State foresters are responsible for wildfire protection on more than 1.5 billion acres nationwide.
With more people living in fire-prone landscapes close to wildlands, protecting state and private lands from wildfire has become increasingly difficult. Today, many of the nation’s state foresters are charged with managing millions of acres of overstocked, drought- and pest-comprised forests prime for burning.
The federal Government spent over $3 Billion on fighting wildfires in 2018.
Today’s fire seasons last 78 days longer on average than they did in the 1970s, and are projected to grow hotter, more unpredictable, and more expensive still. Over the last few decades, the portion of the USDA Forest Service’s total budget dedicated to fire has grown from under 20 percent to more than 50 percent. As wildfires burn through larger and larger shares of the agency’s budget, critical funding that supports federal, state, and private forests is reduced through a process called “fire borrowing.”
The Fiscal Year (FY) 2018 appropriations omnibus provided a wildfire funding fix to end fire borrowing for good. Starting in FY 2020, $2.25 billion for wildfire suppression will be available to the USDA and the Department of the Interior. This budget authority will increase by $100 million each year, ending at $2.95 billion in FY 2027.
For the duration of the eight-year fix, the fire suppression account will be funded at the FY 2015 president’s budget request of $1.011 billion. If funding over the cap is used, the USDA secretary will be required to submit a report to Congress documenting the decision-making and cost drivers that led to the additional expenditures. Learn more about the wildfire funding fix and the federal forest management reforms included in the FY 2018 appropriations omnibus.
State forestry agencies Spent an additional $1.9 billion of their own funds in 2018 to prevent, mitigate, and suppress wildfires.
State forestry agencies provide wildfire protection on 1.5 billion acres, including 1.1 billion acres in state and private ownership. The costs of providing this protection, as well as wildfire mitigation and prevention programming across the country, are significant.
In 2018, more than 58,000 wildfires burned more than 8.8 million acres of land.
Because wildfire is a national land management issue, it must be treated like one. Hotshot crews, fire fighting equipment, and other valuable resources are shared among states, the federal government, and other agencies countrywide, year-round, and across landscapes of varying ownerships.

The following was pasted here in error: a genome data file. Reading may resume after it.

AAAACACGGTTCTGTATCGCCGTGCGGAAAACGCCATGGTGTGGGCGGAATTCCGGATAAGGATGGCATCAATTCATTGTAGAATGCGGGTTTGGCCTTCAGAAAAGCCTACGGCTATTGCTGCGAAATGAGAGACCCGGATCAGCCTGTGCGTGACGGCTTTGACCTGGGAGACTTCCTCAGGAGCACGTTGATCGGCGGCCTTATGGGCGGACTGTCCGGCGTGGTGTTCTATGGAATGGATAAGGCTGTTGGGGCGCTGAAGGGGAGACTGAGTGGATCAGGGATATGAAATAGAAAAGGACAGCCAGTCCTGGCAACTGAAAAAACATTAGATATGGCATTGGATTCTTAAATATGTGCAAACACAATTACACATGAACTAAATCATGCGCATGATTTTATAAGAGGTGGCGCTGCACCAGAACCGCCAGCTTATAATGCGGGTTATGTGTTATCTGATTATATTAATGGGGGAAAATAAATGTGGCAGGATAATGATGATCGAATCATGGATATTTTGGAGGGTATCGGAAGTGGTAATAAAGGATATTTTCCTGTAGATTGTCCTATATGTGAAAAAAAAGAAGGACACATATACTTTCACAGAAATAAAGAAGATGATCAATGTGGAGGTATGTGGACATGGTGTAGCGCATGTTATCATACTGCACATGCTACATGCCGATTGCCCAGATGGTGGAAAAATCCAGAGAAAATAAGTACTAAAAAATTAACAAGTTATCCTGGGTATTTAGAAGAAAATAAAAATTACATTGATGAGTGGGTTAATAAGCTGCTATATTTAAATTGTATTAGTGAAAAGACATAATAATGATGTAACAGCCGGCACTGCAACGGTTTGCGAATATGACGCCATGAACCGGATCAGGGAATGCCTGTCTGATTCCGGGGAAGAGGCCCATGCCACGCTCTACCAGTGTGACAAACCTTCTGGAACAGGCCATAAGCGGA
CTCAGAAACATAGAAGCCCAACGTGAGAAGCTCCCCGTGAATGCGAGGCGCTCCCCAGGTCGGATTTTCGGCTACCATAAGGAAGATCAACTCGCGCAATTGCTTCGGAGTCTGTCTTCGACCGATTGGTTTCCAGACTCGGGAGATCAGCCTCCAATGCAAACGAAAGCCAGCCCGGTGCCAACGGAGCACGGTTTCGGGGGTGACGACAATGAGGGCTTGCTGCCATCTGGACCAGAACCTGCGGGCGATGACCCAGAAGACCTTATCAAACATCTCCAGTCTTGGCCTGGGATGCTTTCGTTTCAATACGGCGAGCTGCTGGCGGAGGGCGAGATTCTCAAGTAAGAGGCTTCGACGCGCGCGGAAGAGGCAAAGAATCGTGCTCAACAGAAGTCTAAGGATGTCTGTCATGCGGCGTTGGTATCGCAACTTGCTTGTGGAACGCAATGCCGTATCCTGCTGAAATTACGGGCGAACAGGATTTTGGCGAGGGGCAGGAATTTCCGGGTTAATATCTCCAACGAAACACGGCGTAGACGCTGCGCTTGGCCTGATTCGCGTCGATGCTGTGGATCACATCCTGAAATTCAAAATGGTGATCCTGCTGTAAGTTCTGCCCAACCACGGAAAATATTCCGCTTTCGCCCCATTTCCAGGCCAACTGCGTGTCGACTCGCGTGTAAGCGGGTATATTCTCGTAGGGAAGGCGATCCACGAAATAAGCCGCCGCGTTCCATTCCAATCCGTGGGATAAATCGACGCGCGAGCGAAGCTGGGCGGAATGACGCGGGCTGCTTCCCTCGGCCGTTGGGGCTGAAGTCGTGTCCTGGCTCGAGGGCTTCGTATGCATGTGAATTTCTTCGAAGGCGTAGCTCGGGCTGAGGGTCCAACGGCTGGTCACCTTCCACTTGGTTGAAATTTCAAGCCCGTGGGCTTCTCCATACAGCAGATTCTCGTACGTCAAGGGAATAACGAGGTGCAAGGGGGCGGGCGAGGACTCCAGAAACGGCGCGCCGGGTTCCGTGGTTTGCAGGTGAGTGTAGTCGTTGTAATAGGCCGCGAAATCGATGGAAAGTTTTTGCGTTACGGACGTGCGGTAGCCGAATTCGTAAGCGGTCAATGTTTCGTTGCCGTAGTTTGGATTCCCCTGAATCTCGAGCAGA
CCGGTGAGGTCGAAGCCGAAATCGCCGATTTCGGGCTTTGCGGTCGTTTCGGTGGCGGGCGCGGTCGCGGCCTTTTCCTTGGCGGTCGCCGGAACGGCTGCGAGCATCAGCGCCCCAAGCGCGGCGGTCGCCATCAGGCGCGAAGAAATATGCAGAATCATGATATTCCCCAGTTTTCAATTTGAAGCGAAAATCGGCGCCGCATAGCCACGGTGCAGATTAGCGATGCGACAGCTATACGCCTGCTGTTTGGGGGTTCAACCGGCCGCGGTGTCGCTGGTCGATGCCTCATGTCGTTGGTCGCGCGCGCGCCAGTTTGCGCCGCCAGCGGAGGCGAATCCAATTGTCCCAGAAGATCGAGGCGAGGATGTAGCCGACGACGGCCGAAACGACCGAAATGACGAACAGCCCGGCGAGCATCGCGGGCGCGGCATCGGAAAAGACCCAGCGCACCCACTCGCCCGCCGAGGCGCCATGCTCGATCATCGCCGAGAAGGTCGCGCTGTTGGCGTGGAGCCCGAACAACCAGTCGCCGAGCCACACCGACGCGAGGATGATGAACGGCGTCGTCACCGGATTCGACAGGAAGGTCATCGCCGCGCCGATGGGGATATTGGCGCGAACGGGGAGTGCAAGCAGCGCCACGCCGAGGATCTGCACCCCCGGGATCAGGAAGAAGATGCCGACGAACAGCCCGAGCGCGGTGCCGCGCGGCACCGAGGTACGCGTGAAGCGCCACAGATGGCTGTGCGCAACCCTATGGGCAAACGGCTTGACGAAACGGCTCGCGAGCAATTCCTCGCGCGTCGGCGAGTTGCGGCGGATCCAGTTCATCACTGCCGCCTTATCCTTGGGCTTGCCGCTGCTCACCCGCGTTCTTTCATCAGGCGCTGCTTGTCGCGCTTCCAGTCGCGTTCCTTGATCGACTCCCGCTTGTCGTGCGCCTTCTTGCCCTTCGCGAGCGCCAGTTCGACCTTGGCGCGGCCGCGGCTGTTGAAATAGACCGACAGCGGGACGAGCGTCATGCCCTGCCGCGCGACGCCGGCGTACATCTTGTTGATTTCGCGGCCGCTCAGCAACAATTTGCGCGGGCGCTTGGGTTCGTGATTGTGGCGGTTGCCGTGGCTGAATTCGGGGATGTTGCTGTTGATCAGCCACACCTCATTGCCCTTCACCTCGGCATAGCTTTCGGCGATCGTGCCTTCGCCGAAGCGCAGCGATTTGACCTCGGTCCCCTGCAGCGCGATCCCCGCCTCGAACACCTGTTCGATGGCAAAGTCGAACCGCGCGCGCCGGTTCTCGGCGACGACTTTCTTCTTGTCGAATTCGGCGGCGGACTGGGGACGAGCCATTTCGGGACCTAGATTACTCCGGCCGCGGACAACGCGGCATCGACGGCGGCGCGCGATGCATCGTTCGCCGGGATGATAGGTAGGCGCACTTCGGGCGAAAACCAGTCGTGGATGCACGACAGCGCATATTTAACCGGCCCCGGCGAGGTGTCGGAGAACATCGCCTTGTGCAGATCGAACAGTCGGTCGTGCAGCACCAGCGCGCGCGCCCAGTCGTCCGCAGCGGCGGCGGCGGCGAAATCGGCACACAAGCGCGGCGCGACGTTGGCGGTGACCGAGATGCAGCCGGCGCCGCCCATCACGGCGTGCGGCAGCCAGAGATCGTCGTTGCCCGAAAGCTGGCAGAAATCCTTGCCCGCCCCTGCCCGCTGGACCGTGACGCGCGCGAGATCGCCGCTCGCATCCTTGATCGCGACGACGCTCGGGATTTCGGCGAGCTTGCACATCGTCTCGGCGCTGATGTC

The National Cohesive Wildland Fire Management Strategy (“Cohesive Strategy”) is the roadmap for interagency wildland fire management across the country that allows diverse stakeholders to work collaboratively using the best science to make meaningful progress toward resilient landscapes, fire-adapted communities, and effective wildfire response.
Within the cooperative structure of the Cohesive Strategy, states contribute tremendously every year to fighting wildfires on federal lands. For instance, in 2018, 6,026 out of the 8,080 state personnel mobilized through the National Interagency Coordination Center were sent to respond to wildfires burning on federal lands.
State forestry agencies also provide local governments and volunteer fire departments with access to fire and emergency response resources, which in 2018, included 93,656 firefighters, 91,940 fire engines, 2,851 dozers, and 620 aircraft.
training and Equipment
SFA and VFA provide swift response capability for fighting fires on federal lands.
The federal State Fire Assistance and Volunteer Fire Assistance (SFA and VFA) programs provide financial assistance to states and local fire departments for wildland fire prevention, detection, and suppression. In addition to helping ensure that the nation’s first responders are prepared, the programs provide funding to complete hazardous fuels treatments that protect communities from wildfires.
In 2018, SFA funding helped more than 15,000 communities develop and implement Community Wildfire Protection Plans, risk assessments, or fire management plans. The program also helped to train thousands of state wildland firefighters, who are the first responders to more than 80% of wildland fires in the United States — whether on state, federal, or private lands.
The VFA program helped 13,959 communities train 21,868 firefighters, expand or organize 48 fire departments, and purchase, rehabilitate, or maintain nearly $11 million in equipment in 2018. Adequate capacity is critical to reducing wildfire risk to people and property: VFA grants, administered by state forestry agencies, build that capacity.
National Complex Incident Management Course
The national Complex Incident Management Course (CIMC) provides training for state emergency responders on multi-jurisdictional and all-hazard issues, including wildfire. The course is delivered up to twice a year and can be completed within a week. Click here to learn more about the program’s objectives and how to participate.